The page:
All this could be a wedge in the way of many women getting behind the Romneys as contemporary female voters (as a specific and powerful constituency) just do not identify with this Retro American Dream Team. It is great that Mitt was successful in business, and why wouldn’t Ann want to stay home with the kids? But this is not the case for the majority.

Particularly in light of Obama’s previous campaign, which worked tirelessly toward empowering those who were not historically taking advantage of their voice as voters, (the young, women, and minority voters) it seams that there is just no going back after that foundation was laid. Now that those constituents, who were once the minority, know what can happen when they show up to the poles – they have made even Texas into a swing state.

The more I have read about and listened to Ann Romney since her speech, the more I like her. So, no hard feelings – I just like Michelle’s husband more!

Ann – at the RNC

Michelle – last night at the DNC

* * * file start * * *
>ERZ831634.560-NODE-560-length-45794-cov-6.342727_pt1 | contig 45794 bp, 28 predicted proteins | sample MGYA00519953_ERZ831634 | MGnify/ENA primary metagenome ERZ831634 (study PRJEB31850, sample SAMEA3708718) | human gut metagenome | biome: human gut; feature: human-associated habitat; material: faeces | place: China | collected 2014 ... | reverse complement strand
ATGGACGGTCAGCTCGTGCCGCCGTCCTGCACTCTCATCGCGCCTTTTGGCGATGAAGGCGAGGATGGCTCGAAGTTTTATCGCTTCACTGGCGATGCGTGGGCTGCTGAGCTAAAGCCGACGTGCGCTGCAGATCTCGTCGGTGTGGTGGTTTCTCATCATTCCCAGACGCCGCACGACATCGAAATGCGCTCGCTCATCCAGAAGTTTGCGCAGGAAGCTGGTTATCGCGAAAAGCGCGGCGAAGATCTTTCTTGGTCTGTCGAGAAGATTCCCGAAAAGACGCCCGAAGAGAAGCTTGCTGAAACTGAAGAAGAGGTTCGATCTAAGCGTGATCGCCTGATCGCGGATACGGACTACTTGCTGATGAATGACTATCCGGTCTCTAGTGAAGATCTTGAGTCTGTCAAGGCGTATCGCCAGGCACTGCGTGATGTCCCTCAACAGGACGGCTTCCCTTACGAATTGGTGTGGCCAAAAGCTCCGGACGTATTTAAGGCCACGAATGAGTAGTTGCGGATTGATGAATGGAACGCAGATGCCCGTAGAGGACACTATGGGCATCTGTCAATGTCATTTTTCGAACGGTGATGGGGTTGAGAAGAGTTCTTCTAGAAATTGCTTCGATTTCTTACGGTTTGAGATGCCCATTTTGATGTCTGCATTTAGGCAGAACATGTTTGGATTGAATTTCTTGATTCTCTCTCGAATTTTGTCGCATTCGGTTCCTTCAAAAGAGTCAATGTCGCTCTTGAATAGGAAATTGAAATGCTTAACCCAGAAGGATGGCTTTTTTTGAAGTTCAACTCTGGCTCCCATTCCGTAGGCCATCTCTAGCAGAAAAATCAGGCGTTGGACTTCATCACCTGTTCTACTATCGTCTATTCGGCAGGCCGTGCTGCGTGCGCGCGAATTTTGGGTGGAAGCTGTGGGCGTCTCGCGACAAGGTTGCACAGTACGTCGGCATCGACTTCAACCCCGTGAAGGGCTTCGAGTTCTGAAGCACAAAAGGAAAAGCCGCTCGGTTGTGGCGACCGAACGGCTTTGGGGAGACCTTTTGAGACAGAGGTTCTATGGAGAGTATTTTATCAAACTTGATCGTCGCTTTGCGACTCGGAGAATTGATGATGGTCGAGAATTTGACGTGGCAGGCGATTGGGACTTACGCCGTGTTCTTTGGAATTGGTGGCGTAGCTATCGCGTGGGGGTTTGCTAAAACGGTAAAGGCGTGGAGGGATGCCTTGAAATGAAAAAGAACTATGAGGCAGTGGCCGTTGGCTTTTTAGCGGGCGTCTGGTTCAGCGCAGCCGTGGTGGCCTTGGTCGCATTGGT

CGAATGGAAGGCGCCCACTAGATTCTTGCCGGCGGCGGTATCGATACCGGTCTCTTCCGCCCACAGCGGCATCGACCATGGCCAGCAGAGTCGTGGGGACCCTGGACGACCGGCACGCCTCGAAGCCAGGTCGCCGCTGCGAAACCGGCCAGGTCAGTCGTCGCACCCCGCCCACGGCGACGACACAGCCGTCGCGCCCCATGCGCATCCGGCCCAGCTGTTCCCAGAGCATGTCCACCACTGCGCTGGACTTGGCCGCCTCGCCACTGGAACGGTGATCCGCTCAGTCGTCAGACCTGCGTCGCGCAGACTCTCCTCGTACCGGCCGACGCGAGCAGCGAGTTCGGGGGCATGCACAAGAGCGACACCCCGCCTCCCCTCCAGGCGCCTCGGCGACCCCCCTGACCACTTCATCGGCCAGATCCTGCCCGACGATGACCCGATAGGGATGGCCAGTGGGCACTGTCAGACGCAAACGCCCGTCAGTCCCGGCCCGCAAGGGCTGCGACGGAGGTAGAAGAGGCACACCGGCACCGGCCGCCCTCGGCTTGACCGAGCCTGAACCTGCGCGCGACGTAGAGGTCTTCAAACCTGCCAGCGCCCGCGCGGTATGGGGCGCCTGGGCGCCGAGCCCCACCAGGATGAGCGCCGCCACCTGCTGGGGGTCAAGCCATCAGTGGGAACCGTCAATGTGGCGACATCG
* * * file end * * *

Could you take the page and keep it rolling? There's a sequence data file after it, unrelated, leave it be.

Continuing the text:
Please feel free to comment, and God Bless the work of ALL government leaders who are trying their best to serve this nation!

Gone on Long Enough

Various court cases and media coverage have revealed to us how the internet can be a vehicle for some (even well-meaning) folks to go “too-far”, whether violations of privacy are determined a little too late, or web trolling goes out of control.

Recently there have been images circulating documenting an unqualified painter’s attempt at a restoration project for a small church. One popular meme combines the “botched” image of Christ with the text “I can pray to potato”, that, though seemingly humorous, references a chain of less amusing jokes. “I can count to potato” was a quip from the film “The Ringer” starring Johnny Knoxville as he is impersonating someone with down syndrome in an effort to get into character for a role he is reluctant to play on moral grounds. This line has since spawned many variations as a short-hand comment on the relative intelligence of various pop-cultural subjects.

Some of the derivative images may have nothing to do with DS, such as this LOTR pun, pictured above – which simply satiates the internet masses’ love for the absurd mixed with the nerd-ily familiar. But in light of the free-for-all use of this phrase as a vehicle for bullying, I find this a poignant moment to share how Johnny defends the dignity of disabled individuals in the clip below.

Let us remember when making images and constructing narratives that any joke or commentary is fair game in this MEME-stream, and can be reinterpreted and used however anonymous Photoshoppers may please. This is both the freedom and the downside to the web.

“What does that mean? What does that mean?”

polyvore project